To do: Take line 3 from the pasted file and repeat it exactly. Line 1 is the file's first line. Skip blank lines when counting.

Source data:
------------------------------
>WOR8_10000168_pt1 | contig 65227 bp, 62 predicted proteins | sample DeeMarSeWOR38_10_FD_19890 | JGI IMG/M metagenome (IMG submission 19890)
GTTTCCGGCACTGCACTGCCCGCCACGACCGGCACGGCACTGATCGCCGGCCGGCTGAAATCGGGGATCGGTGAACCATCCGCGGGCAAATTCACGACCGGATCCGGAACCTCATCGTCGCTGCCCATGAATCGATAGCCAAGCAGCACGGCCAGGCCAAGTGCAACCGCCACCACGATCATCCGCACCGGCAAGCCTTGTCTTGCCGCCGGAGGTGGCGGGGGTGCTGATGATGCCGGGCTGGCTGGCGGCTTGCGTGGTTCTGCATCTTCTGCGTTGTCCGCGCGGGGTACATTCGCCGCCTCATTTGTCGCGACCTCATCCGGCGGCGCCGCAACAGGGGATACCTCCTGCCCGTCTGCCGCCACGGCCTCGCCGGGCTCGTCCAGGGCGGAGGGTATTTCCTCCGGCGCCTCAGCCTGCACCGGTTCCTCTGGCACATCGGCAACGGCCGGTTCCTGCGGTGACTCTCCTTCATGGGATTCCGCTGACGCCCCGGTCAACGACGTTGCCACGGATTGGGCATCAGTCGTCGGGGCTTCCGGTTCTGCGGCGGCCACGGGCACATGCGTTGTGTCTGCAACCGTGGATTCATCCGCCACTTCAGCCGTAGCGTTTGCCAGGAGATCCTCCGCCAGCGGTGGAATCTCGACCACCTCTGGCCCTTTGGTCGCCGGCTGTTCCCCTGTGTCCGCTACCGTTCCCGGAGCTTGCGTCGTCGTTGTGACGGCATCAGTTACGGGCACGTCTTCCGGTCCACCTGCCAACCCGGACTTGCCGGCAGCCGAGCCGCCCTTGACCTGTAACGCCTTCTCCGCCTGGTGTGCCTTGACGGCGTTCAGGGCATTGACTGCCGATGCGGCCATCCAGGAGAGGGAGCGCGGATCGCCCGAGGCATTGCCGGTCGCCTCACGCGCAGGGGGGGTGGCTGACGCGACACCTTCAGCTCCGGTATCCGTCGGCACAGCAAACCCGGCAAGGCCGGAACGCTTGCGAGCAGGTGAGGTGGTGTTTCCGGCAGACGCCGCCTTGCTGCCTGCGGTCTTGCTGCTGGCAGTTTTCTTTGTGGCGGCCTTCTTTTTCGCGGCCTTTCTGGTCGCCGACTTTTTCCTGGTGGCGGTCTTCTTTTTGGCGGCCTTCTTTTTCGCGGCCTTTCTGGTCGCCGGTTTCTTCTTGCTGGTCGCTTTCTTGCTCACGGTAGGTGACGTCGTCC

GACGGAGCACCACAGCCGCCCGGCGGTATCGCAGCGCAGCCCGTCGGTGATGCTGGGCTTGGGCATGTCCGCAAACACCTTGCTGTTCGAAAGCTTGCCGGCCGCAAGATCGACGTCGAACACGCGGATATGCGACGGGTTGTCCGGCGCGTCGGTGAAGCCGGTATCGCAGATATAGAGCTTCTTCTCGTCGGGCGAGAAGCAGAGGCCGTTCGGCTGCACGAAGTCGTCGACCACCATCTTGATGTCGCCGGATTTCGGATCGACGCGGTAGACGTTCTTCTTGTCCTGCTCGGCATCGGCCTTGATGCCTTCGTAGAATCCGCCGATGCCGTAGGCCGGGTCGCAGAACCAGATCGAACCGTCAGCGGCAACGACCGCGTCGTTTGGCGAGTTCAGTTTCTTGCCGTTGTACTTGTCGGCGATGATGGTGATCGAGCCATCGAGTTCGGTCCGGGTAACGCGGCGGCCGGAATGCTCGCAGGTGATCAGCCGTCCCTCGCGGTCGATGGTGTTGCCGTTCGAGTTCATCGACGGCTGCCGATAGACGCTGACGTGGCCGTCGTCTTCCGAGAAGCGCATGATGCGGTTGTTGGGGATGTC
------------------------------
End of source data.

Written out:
GACGGAGCACCACAGCCGCCCGGCGGTATCGCAGCGCAGCCCGTCGGTGATGCTGGGCTTGGGCATGTCCGCAAACACCTTGCTGTTCGAAAGCTTGCCGGCCGCAAGATCGACGTCGAACACGCGGATATGCGACGGGTTGTCCGGCGCGTCGGTGAAGCCGGTATCGCAGATATAGAGCTTCTTCTCGTCGGGCGAGAAGCAGAGGCCGTTCGGCTGCACGAAGTCGTCGACCACCATCTTGATGTCGCCGGATTTCGGATCGACGCGGTAGACGTTCTTCTTGTCCTGCTCGGCATCGGCCTTGATGCCTTCGTAGAATCCGCCGATGCCGTAGGCCGGGTCGCAGAACCAGATCGAACCGTCAGCGGCAACGACCGCGTCGTTTGGCGAGTTCAGTTTCTTGCCGTTGTACTTGTCGGCGATGATGGTGATCGAGCCATCGAGTTCGGTCCGGGTAACGCGGCGGCCGGAATGCTCGCAGGTGATCAGCCGTCCCTCGCGGTCGATGGTGTTGCCGTTCGAGTTCATCGACGGCTGCCGATAGACGCTGACGTGGCCGTCGTCTTCCGAGAAGCGCATGATGCGGTTGTTGGGGATGTC